Visit us At 5th and Market Streets on Independence Mall

It's Your Story


Members Free
Adults $12
Seniors (ages 65 & up) $11
Youth (ages 13-21) $11
Children (ages 12 & under) Free
Active military (with ID) Free*

Discounted admission rates are available to groups of 15 or more people. Group visits must be booked in advance through Group Sales to receive these discounts and other group options.  


*As a Blue Star Museum, we additionally offer free admission to up to 5 immediate family members (spouse or children) of active military personnel from Memorial Day through Labor Day.  

Hershkowitz Family Trunk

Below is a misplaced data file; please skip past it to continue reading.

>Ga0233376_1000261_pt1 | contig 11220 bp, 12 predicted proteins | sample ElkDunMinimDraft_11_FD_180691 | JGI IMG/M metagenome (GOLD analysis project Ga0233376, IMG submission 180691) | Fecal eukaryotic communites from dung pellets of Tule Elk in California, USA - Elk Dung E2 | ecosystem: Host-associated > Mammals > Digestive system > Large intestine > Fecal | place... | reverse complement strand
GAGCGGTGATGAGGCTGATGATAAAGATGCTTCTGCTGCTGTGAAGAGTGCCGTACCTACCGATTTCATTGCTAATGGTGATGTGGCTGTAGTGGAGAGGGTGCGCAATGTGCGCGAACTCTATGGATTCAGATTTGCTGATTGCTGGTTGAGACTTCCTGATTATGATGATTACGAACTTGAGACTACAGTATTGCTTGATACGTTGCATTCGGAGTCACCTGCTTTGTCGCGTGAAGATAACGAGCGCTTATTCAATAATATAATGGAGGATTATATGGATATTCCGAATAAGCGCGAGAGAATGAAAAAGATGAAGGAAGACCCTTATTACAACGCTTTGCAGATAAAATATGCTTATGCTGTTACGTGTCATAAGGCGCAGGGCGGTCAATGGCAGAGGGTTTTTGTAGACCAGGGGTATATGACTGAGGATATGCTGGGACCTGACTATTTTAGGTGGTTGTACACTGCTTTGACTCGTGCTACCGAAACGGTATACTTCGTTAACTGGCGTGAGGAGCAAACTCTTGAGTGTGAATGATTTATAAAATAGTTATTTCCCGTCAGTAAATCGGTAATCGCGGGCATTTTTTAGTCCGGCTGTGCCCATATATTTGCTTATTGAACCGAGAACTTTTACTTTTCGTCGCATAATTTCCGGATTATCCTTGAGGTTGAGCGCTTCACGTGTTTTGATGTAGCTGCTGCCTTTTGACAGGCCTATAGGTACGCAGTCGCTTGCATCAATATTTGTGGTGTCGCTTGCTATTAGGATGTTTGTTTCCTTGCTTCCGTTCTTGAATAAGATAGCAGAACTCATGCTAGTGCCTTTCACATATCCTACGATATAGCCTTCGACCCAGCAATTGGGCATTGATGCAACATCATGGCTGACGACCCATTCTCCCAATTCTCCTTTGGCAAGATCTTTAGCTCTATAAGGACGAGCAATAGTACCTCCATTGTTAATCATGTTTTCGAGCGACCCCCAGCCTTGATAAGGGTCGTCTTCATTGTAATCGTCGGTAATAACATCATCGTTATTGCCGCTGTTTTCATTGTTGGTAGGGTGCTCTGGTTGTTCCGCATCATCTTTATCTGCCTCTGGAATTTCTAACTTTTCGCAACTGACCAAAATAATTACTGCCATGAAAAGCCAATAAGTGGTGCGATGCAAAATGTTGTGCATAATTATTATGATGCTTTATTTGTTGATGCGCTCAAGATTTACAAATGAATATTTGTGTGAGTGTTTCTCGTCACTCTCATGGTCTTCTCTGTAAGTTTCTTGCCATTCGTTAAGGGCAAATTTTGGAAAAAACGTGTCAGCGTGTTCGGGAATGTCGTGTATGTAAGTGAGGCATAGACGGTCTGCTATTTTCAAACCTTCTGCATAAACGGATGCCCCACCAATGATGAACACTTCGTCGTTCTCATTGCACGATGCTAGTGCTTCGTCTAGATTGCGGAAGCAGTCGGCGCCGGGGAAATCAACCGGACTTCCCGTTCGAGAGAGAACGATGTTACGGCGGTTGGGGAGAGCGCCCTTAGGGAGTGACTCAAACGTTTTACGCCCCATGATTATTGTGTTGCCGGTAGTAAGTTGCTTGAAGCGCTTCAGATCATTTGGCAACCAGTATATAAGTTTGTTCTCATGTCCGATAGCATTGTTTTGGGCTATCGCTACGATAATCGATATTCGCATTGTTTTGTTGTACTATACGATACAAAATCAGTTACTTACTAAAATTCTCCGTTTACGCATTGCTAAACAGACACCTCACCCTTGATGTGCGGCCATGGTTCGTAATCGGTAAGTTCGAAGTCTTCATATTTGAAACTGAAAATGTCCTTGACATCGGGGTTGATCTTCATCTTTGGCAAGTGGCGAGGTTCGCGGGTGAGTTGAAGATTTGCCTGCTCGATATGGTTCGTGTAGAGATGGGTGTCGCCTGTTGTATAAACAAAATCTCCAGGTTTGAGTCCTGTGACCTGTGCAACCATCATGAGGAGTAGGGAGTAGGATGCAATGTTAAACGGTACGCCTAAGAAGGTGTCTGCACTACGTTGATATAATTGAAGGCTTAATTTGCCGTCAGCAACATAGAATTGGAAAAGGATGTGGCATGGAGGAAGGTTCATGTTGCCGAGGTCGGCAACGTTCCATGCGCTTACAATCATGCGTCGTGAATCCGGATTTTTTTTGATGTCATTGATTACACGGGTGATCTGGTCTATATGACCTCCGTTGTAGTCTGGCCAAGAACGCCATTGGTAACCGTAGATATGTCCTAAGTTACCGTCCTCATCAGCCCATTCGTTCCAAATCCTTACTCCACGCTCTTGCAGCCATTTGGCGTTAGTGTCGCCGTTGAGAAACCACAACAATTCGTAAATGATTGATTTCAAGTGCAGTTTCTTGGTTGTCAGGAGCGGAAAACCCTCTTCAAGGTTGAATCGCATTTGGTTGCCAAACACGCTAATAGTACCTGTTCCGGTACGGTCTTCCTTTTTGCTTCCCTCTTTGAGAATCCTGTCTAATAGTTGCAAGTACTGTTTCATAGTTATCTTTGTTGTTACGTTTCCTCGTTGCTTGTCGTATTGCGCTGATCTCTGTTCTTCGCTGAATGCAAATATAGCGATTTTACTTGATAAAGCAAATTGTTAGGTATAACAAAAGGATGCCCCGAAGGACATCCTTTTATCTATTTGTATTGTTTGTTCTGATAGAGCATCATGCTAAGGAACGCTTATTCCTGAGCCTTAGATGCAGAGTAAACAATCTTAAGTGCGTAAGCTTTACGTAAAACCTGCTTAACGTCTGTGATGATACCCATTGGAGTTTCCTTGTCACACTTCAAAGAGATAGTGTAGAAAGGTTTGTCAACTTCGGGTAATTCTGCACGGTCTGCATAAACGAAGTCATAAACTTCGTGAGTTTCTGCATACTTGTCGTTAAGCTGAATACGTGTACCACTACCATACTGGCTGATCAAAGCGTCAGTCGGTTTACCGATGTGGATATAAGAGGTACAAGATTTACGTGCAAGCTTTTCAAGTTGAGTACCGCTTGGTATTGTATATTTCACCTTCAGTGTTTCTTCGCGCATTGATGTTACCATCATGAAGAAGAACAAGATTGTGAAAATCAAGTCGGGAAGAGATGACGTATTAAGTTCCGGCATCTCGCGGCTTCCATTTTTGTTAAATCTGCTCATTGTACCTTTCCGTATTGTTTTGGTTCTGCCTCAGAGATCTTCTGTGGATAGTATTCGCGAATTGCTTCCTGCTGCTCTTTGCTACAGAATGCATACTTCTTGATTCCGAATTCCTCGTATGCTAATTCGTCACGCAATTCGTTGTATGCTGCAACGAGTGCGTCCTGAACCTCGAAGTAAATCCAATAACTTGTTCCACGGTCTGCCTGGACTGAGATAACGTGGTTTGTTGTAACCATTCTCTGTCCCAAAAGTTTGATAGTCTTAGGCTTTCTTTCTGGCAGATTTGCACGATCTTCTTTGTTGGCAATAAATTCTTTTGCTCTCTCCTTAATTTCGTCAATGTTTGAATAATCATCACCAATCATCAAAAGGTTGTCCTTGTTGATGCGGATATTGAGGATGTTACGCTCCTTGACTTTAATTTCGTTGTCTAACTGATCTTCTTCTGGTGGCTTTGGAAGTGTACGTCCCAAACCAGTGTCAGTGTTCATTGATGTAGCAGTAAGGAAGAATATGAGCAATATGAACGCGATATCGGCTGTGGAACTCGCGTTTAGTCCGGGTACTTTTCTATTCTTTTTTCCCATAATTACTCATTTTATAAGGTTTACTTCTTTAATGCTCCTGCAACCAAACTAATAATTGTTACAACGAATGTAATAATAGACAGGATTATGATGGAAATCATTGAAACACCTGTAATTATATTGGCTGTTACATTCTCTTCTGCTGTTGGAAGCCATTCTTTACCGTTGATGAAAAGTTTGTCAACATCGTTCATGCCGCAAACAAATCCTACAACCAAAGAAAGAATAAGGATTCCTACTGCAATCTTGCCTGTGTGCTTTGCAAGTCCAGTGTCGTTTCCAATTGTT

This large wardrobe trunk has been an important part of our Hershkowitz family history for as long as I can remember. This trunk along with boxes of other belongings and family treasures, represents how my parents, Martin and Halina Hershkowitz, who are Holocaust Survivors, and my older sister Sheila, who was just three years old at the time, travelled on a ship named the General Muir from Germany to come to the U.S. to make a new life for themselves. This trunk travelled with the Hershkowitz family from New York, in 1951 to Washington D.C. as my parents were sponsored by a couple through the HIAS agency and so this is where they came to live first in the U.S. From there in 1952, the family moved with the trunk and all their belongings to a chicken farm in Stockton, New Jersey. Slowly, year by year, my parents worked hard to build up their egg business and raise a traditional Jewish family as best they could. Two more children were born, my brother William, in 1955 and myself, Pearl, in 1961. Fast forward 21 years, and the Hershkowitz family moved from New Jersey to sunny Miami Beach, Florida, in 1973. My sister Sheila had married the year earlier, and moved to California with her husband, Jay Witzling. The trunk was shipped down to Florida with all of our good furniture, and has been kept in a closet all of these years. Once in a while my mother would open it, and pull out some old clothes, and a fur coat she kept there in moth balls. The moth ball smell was awful, so I didn't look too closely as to what was inside the trunk. Most recently, on January 15,2012, my brother came to visit and pulled the trunk out of my mother's closet. Together we opened up the trunk and carefully inspected each of the drawers to see what was left inside. This time we found an old brown manila envelope from the U.S. Displaced Persons Commission containing: A Souvenir newsletter from the General Muir Ship, titled:" Daily Muiror Souvenir Edition" No. 10 dated (Maerz 12) March 12, 1951. This is a wonderful historical document of the General Muir ship, it's passengers, and the Captain and crew who worked on board. There are detailed hand drawn illustrations of the Captain and crew members, with a passage of comments and good wishes from many of them in several languages. There are also random drawings of some of the people on board. There is also a statistics section listing the number of passengers and from which country they came from: Albania, Bulgaria, Czeckoslovakia, Latvia, Lithuania, Estonia, Germany, Hungary, Poland, Yugoslavia, and Russia. My parents were from Ksiaz Wielki, Poland before the war. They embarked on the General Muir ship from Germany on March 3, 1951 and arrived ten days later in New York, on March 13, 1951. Now we have documented proof of this voyage. In the same manila envelope from the U.S. Displaced Persons Commission, we also found an instructional notice in Polish and other pages typed in English regarding listings of accredited agencies as of June 27, 1950, and other pages with listings of 34 Commissions and Committees for Resettlement of Displaced Persons organized A-Z by State. The envelope cover itself is stamped "Important", "Read Carefully" and " Study" in three languages noting the importance of the information given. Sincerely, Pearl Landesman